“I thank you,” he said and started to get up off the exam table in Yipper’s office.
“You should keep your oculars flipped up when you interact with potential mates. Yes you should, yes you should,” the little Tolleg counseled.
“What?” Hail frowned at him. “What do you mean? And who said anything about ‘potential mates?’”
“I mean that human females like to see the eyes of a male they might consider as a mate,” Yipper explained patiently, ignoring his last question. “Hiding your eyes makes it more difficult for them to read your emotions and can be considered a hostile or frightening gesture.”
“How can I be frightening?” Hail objected. “I don’t even wear my exoskeleton armor anymore. Instead, I have adopted the uniform of the Mother Ship.” Which for his kind consisted of black leather trousers, tall black boots, and a black uniform shirt of heavy, thick satin that left his arms bare and felt oddly silky against his skin after years of his old suit.
Though it felt strange to wear it, Hail did not complain or object to the new clothing. He knew he was lucky to be allowed a place on the Mother Ship after his people had nearly decimated Earth, the planet the Kindred of the Mother Ship protected. Of course they had been under the influence of the Continuum at the time but still, some people—especially humans—didn’t seem to understand that and still bore a grudge. Hail had a suspicion that he would not have been welcome at all if his old comrade in arms, Six, had not put in a word for him.
Six sometimes went by his old name, “Jax” now, since the humans seemed to think it odd if one’s designation was a number. Accordingly, Hail had shed his old designation—Nine—as he had shed his bulky but effective exoskeleton armor. He had picked his new name, Hail, at random because he liked the sound of it. It was short and held no meaning to him—it was a human term for freezing precipitation—but he answered to it anyway.
Besides, it made no sense to be called Nine anymore, Hail reminded himself. He was no longer ninth in line to the Collective because there no longer was any Collective. Logic dictated that he change his designation and he would have done so even if the humans hadn’t thought his old one strange.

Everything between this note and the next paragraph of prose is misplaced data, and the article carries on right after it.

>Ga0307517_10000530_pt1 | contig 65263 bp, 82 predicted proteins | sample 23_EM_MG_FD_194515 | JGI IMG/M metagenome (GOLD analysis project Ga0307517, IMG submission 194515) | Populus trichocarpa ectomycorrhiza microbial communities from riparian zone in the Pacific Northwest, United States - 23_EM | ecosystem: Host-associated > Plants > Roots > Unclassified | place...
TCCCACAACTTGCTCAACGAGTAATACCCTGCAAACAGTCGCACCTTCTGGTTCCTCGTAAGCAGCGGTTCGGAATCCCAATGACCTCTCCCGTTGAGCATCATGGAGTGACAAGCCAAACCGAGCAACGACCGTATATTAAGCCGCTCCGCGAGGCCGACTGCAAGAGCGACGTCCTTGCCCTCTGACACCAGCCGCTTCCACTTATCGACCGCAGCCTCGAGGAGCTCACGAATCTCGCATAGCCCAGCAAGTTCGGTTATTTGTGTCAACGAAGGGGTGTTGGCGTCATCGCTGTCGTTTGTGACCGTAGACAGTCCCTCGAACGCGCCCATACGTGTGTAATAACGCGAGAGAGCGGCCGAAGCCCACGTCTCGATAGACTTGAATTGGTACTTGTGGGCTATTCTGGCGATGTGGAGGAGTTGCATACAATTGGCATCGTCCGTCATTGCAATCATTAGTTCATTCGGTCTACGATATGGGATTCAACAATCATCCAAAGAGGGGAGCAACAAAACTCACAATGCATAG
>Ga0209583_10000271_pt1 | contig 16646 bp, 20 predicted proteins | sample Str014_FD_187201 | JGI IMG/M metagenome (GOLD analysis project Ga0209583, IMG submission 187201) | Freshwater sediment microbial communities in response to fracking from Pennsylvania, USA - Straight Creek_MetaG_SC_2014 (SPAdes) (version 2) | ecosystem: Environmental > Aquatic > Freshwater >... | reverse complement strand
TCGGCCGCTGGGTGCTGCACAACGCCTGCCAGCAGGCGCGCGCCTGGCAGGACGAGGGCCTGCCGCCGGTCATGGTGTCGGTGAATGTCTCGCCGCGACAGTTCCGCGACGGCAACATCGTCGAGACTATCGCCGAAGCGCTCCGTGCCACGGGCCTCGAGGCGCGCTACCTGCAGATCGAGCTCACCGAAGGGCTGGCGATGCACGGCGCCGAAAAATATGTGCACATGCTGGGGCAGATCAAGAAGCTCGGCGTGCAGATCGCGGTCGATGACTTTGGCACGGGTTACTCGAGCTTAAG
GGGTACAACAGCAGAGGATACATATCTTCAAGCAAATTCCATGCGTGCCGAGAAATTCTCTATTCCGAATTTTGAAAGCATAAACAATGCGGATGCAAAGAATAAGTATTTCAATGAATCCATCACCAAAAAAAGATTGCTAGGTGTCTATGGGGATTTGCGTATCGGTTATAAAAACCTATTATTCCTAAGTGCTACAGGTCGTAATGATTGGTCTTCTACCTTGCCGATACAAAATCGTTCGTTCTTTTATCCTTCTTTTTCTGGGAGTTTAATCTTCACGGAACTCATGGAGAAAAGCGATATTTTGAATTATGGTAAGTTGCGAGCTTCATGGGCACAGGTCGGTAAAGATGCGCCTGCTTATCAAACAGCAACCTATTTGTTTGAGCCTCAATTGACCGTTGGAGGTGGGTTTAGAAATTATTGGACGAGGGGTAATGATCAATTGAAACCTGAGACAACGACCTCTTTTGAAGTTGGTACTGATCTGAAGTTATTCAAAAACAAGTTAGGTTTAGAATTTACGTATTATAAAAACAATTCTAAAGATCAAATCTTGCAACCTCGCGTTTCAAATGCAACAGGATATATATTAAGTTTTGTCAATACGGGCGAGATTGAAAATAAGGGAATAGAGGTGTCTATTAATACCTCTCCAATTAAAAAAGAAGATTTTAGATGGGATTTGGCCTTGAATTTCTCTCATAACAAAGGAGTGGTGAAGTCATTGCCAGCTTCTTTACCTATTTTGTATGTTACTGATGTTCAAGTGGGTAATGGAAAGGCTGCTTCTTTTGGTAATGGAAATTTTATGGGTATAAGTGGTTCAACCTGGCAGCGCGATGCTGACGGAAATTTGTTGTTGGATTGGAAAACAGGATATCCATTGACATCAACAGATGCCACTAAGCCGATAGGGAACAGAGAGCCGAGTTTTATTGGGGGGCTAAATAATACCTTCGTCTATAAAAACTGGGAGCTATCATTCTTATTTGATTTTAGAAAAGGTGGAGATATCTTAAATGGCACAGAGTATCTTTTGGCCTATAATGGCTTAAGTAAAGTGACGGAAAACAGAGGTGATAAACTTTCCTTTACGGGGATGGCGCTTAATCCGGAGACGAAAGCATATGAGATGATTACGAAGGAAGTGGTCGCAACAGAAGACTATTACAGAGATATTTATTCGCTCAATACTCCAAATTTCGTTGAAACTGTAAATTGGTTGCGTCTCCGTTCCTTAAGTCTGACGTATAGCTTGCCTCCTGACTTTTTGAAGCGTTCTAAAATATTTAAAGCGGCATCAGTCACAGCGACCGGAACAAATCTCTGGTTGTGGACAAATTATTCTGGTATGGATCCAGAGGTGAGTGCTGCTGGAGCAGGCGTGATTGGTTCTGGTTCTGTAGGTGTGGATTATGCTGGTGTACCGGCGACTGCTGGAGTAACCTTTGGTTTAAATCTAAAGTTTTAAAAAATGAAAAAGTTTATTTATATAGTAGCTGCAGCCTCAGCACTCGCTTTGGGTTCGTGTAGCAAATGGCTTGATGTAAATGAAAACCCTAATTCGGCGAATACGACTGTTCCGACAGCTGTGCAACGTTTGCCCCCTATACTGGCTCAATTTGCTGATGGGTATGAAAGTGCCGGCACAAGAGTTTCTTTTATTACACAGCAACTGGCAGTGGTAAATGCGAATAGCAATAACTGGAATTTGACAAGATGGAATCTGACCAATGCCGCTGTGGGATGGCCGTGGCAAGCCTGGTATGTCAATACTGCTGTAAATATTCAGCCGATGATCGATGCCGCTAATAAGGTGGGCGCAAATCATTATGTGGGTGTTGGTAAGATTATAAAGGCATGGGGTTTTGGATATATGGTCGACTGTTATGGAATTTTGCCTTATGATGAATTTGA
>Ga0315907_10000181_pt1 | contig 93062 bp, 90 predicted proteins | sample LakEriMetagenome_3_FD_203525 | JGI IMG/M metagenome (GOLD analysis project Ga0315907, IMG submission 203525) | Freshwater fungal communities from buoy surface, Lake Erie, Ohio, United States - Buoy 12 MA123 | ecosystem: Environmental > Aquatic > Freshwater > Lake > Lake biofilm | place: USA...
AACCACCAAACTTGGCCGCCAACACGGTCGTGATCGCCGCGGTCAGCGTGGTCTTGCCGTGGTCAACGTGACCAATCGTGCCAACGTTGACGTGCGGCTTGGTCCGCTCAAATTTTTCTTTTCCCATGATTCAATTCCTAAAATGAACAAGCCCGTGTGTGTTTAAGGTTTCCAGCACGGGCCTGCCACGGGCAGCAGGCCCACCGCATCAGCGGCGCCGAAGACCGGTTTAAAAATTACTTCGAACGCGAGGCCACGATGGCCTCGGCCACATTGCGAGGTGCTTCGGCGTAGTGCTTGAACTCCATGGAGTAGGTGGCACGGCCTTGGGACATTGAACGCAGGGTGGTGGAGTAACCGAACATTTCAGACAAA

“Come and see, come and see.” For some reason, Yipper had him by the hand and was pulling him to a 3D viewer at the end of his operating theater slash office. “Just look at yourself, Hail,” he instructed.
Hail looked. He saw a tall, muscular male with broad shoulders and short, dark hair. His eyes were hidden by the black oculars but he didn’t see why that should be a problem. He had seen some human males wear lenses very like them—they were called “sunglasses.” It was true that he had stern features with a square jaw and high cheekbones but that was simply the way his face was shaped. Actually, he didn’t think he looked any more threatening than the average Dark Kindred—less so since he wasn’t wearing his exoskeleton.
“Your very size can be frightening to human females,” Yipper said, pulling Hail out of his musings. “They are used to much smaller human males. Which means that some find the Kindred intimidating—yes they do, yes they do.”
“But my DNA is not pure Kindred,” Hail reminded him. “Only ninety percent of my genetic make-up is Kindred. The rest is Bolaxian Berserker. Also known as Bolaxian Beast,” he added dryly.
“Which is precisely why you are afraid to turn up your damper and engage in emotion, I know. Yes I do, yes I do.” Yipper nodded vigorously. “But believe me, Hail—Kindred DNA breeds true every time. If what you fear is that you would hurt a female if you allowed yourself to love her, you can rest assured it wouldn’t happen. Your Kindred heritage would not allow it.”